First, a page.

Insider Risk Digest: Week 49-50


Every two weeks, we bring you a round-up of the cases and stories that caught our attention in the realm of insider risk. This marks the last volume of the Insider Risk Digest of 2023, with stories focusing on trust traps, fictitious espionage trials, and toxic workplace cultures. 

2023 was marked by several high-profile fraud cases, with major cryptocurrency companies such as FTX and Binance falling victim to this type of insider threat. 2023 had one more high-profile case in store for us however, this time arising within the social media giant Meta, previously known as Facebook. Between 2017 and 2021, Barbara Furlow-Smiles was head of diversity, equity and inclusion initiatives at Meta. Throughout her years at the company, she used her position of trust to cheat and defraud Meta of over $4 million, later used to support her luxury lifestyle. Payments were made to her friends and associates on behalf of Meta, with no goods or services ever provided in return, and the money being re-wired back to her bank accounts directly.

This exemplifies a classical case where an organisation falls victim to the trust trap. Organisations want to trust their employees and show that they trust them to maintain a good relationship between the organisation and its employees, which can increase morale and productivity. However, essential behavioural and technical monitoring procedures can erode over time because of this. Lower levels of monitoring lead to undiscovered indicators, resulting in an overall lower perceived risk of an insider act. This false sense of security reinforces managers’ trust in the individuals working for them.

Human Intelligence operations, especially targeting nation-states, are charged with elevated risk. In the diplomatic world, diplomats can gain privileged access to the utmost sensitive information, to spy for their country or a third party. The case of Victor Manuel Rocha has highlighted the extensive scope and information that insiders can compromise in the interest of national adversaries. But what if Espionage claims are fabricated to facilitate an exchange of prisoners?

Swedish Diplomat; Johan Floredus, now a prisoner in Iran after visiting the country on holiday. Iran has arrested Floredus on grounds of Espionage for the benefit of Israel, and after over 600 days, he finally faces trial. However, Swedish Foreign Minister Billstrom, and EU foreign affairs Borrell calling for his release. Espionage charges in Iran can lead to a death penalty. However, Aftonbladet, a leading Swedish newspaper, has suggested that this arrest and subsequent trial may be an effort to force Sweden into a prisoner exchange. Indeed, earlier this year Sweden convicted two Iran-born brothers over Espionage allegations in the interest of Russia. This case highlights the intricate and complicated consequences of Espionage, and how Insiders may be “fabricated” to exert influence over strategic adversaries.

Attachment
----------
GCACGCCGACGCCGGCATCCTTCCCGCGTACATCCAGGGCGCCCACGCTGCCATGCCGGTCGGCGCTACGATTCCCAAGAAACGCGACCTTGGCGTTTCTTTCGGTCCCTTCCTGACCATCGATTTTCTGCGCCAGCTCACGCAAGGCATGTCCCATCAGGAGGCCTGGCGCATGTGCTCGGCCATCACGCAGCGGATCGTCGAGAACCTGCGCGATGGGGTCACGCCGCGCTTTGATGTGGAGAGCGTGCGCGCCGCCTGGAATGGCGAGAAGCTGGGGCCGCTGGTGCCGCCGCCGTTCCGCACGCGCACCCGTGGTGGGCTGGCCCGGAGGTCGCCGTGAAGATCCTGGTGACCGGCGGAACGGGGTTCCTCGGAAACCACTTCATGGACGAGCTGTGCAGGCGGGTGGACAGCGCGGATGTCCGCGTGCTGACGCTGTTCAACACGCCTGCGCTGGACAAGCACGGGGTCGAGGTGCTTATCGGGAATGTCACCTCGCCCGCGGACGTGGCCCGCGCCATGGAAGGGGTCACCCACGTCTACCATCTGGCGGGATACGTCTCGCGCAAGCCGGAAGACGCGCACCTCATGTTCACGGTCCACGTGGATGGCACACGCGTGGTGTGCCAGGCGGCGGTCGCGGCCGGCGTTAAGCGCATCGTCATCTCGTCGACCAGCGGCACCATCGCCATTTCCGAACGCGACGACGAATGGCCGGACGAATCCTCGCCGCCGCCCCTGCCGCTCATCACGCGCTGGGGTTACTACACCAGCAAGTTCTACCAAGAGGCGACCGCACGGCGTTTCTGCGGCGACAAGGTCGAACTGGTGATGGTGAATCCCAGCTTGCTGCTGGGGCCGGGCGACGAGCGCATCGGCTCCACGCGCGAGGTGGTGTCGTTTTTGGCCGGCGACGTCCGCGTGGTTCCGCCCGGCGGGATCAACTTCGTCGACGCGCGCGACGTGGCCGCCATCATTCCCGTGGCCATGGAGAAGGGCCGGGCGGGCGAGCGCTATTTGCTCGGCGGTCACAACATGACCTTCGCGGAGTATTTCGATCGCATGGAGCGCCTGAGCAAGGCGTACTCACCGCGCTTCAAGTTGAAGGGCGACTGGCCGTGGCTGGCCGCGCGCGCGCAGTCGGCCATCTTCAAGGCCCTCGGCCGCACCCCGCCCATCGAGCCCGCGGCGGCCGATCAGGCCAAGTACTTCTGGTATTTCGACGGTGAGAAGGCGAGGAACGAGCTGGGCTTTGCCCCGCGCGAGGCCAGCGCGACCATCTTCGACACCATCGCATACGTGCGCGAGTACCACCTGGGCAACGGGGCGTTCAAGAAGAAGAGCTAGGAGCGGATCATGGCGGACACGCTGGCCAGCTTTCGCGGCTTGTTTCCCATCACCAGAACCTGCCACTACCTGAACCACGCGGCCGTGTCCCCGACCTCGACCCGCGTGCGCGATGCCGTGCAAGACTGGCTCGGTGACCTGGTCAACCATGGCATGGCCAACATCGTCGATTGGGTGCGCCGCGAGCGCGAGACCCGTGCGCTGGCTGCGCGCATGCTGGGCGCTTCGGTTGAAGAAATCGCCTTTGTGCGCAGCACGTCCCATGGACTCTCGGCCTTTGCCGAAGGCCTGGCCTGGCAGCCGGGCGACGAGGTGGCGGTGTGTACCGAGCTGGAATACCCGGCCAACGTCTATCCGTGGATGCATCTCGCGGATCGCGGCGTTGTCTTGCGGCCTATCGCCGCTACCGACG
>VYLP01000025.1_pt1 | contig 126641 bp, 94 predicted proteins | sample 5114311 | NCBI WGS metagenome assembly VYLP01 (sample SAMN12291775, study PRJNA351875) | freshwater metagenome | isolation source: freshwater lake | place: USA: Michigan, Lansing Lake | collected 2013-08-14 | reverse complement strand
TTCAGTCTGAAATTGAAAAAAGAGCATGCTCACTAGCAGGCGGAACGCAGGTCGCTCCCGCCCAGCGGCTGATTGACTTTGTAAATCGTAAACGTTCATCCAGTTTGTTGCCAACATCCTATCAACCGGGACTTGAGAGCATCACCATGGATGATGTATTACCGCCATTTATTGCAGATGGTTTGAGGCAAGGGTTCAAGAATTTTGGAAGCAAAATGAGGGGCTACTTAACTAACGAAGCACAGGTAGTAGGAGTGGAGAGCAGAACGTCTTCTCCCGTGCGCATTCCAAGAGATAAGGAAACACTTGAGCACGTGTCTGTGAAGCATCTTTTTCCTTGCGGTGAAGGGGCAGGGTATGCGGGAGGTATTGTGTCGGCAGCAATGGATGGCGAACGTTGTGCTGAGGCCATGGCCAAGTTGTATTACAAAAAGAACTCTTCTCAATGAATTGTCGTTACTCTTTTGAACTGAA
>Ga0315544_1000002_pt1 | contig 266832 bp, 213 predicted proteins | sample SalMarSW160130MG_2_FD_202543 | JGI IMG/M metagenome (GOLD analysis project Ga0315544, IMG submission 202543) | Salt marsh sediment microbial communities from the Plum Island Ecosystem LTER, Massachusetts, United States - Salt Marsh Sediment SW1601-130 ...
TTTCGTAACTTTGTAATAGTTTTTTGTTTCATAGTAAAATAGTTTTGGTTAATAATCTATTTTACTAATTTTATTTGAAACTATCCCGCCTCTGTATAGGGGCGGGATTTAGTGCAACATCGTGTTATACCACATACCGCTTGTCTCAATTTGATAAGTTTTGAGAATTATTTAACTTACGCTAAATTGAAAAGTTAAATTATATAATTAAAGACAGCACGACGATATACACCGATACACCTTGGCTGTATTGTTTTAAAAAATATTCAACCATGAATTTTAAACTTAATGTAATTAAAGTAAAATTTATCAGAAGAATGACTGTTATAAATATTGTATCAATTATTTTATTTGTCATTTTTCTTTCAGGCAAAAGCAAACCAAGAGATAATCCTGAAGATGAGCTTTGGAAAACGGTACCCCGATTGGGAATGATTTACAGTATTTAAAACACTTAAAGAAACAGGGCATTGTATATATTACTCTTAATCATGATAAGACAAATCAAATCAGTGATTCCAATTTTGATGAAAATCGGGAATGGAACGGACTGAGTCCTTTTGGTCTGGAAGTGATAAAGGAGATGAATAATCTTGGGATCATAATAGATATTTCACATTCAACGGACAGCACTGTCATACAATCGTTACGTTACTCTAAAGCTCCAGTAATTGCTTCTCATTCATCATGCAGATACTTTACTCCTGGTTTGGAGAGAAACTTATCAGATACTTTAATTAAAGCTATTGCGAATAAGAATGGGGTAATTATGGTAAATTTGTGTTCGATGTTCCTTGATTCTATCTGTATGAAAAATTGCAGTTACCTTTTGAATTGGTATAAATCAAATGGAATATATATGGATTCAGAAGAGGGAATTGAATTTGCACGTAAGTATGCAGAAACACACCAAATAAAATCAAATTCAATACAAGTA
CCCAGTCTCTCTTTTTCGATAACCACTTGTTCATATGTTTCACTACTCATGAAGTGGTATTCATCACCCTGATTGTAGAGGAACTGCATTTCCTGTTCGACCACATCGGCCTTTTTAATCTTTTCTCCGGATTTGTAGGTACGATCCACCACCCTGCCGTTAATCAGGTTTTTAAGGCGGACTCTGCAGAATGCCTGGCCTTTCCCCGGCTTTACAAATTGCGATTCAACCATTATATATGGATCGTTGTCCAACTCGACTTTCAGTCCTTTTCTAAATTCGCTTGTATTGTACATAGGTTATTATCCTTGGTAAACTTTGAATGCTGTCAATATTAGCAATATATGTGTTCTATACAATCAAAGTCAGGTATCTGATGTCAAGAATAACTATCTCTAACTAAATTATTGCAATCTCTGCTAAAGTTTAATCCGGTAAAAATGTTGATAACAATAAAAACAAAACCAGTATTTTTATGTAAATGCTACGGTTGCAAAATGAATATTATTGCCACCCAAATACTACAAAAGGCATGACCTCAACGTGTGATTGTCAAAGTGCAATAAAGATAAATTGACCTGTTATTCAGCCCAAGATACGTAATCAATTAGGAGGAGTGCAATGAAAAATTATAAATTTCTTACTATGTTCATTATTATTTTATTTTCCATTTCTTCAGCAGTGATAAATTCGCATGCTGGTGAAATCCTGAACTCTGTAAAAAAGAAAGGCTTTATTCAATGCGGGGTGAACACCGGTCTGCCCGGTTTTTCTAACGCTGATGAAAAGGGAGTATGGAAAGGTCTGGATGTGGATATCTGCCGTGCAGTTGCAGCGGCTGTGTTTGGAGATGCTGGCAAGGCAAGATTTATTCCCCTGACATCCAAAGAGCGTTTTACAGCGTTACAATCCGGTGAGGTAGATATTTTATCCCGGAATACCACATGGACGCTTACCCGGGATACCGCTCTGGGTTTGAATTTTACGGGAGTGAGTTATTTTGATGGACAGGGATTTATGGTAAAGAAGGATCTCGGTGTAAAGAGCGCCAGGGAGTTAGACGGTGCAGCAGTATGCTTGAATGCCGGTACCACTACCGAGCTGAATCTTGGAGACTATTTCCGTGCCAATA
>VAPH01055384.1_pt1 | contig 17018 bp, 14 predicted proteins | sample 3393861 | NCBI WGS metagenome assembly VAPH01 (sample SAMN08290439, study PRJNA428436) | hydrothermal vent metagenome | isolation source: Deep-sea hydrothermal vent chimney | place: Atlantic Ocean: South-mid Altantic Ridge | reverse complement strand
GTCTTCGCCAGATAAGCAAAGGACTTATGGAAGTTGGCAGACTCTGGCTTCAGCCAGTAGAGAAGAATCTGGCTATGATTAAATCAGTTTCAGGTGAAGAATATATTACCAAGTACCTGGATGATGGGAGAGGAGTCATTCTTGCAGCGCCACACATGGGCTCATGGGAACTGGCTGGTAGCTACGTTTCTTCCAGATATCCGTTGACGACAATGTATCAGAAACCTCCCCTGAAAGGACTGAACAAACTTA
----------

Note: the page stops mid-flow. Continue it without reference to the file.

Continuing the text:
Sellafield’s nuclear site workers have been making claims of a toxic workplace culture, defined by bullying, sexual harassment and drug-taking issues. With the sensitive nature of the workplace, multiple sources have warned that these workplace culture characteristics bring heightened risks related to accidents, suicide, and sabotage. A year-long Guardian investigation led to revelations of cyber hacking, radioactive contamination and a toxic workplace culture at Sellafield’s nuclear site. The Guardian’s invetsigation’s most disturbing findings include suicides linked to pressures of working at the site, cases of sexual harassment, and individuals taking narcotics to the work place and faking urine samples in cases of random drug tests. Several nuclear disasters have been linked to a toxic workplace culture, notably that of Chernobyl. Whilst in many sectors, the effects of a toxic workplace may not be tangible, in critical infrastructure, a toxic workplace can lead to devastating consequences. 

We have explored many cases previously where departing employees take Intellectual Property from their previous employer to benefit their position at their new employer. However, this case reveals a case of misconduct, and revenge. Daniel Brody, 38, was fired from San-Francisco-based bank First Republic after being caught downloading pornograph on his work computer, and lying about being sick in order to make personal trips. As an act of retaliation, Brody deleted the Bank’s code repositories and downloaded proprietary code he worked on as an employee. In total, his actions cost First Republic over $220,000, and will have to pay over $500,000 in restitution alongside serving two years in prison. Whilst insiders may usually be understood as current employees, the damage former employees can cause is just as high.

Another case of fraud, another case of an organisation falling for the trust trap. A former  Jacksonville Jaguars employee committed wire fraud, racking up over $20 million in fake credit card purchases, with the majority of this cash used to support his gambling addiction. The former employee, Amit Patel, was the administrator of the team’s virtual credit card program and used his position of trust to make his personal purchases seem like legitimate business transactions. In a statement released by the Jacksonville Jaguars we read: “As was made clear in the charges, this individual was a former manager of financial planning and analysis who took advantage of his trusted position to covertly and intentionally commit significant fraudulent financial activity at the team’s expense for personal benefit”. Whilst the question remains on why no one noticed Patel’s activities and addiction earlier, this case serves as a stark reminder than insiders can abuse their privileged positions and access for a variety of malicious acts, no matter the sector.

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